Effective treatments are limited for both symptom relief and for slowing/halting the progression of the condition.
However, there is hope with medical use of marijuana, with the evidence behind using cannabinoids for symptom relief being quite strong now. This new study, called the MUSEC study, is more evidence supporting that view--and likely one of the strongest studies to date.
279 patients with stable MS at 22 centres in the UK were randomised to receive either an oral cannabis extract (CE) or placebo. This double blind, placebo controlled, phase III study had a screening period, a 2-week dose titration phase of increasing amounts of tetrahydrocannabinol (THC), and a 10-week maintenance phase. The primary endpoints measured were a category rating scale (CRS) measuring patient-reported change in muscle stiffness from baseline. Further CRSs assessed body pain, spasms and sleep quality. Three validated MS-specific patient reported outcome measures assessed aspects of spasticity, physical and psychological impact, and walking ability.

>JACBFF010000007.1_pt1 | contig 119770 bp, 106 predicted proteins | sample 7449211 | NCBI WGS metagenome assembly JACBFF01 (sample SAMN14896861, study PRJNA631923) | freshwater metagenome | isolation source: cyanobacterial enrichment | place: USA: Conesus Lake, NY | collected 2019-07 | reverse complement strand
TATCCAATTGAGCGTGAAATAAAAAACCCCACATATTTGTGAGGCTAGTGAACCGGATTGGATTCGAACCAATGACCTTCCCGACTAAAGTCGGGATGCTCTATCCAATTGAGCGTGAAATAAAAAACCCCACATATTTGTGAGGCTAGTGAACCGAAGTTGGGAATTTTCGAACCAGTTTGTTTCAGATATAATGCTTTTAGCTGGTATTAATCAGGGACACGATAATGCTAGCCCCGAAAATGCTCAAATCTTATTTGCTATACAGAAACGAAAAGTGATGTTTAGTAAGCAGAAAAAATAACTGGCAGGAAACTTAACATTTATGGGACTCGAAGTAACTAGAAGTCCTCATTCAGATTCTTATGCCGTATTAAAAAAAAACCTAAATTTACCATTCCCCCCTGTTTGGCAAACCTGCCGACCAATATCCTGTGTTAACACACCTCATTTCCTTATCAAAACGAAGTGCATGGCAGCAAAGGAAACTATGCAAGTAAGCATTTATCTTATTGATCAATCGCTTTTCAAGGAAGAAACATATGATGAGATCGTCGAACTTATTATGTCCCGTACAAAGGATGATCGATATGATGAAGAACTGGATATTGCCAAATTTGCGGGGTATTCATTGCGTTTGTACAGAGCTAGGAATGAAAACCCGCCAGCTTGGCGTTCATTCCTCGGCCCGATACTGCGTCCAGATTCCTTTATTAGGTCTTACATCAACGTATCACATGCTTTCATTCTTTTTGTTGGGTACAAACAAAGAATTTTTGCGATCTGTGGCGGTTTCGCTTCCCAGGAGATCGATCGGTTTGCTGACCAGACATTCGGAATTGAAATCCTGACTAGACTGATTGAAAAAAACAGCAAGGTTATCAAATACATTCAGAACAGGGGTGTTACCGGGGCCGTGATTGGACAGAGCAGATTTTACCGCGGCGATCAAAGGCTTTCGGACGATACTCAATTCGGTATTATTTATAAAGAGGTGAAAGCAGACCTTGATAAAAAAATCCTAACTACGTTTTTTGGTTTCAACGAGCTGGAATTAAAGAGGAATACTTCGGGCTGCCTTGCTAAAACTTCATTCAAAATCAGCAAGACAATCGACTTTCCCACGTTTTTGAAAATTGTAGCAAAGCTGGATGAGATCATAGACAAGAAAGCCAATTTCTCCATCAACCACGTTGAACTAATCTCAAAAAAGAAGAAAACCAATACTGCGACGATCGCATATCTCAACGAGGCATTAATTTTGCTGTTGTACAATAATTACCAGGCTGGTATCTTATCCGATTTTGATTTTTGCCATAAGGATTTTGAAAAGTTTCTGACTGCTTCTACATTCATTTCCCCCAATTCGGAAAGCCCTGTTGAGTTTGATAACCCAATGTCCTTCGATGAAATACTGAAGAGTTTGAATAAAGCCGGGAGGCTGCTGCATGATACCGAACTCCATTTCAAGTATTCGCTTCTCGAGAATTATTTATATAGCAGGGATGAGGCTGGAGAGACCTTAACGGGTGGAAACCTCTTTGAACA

Results showed that the rate of relief from muscle stiffness after 12 weeks was almost twice as high with CE than with placebo (similar results were also seen at 4 and 8 weeks), and also for all further CRSs. Results from the three MS scales supported these findings.
Adverse effects in the CE group were consistent with the known psychotropic side effects of cannabinoids. No new safety concerns were observed
While this study only showed MS symptom relief, the lead researcher is convinced that drugs containing THC can work to alter (slow/halt) the progression of MS. He believes future studies will bear this out.
"There are multiple theoretical reasons for why this kind of drug should help," he said. "Firstly, it's anti-apoptotic, so it prevents cell death. Secondly, it reduces the release of excitatory neurotransmitters, so it reduces glutamate release, which is implicated with cell death in nerve cells. Thirdly, it's an antioxidant, so it reduces free radical damage. Then there are other theoretical reasons why it might be helpful, for example, it might interfere with protein folding, it has anti-inflammatory action, and it reduces migration of inflammatory cells."
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Source: MUltiple Sclerosis and Extract of Cannabis: results of the MUSEC trial
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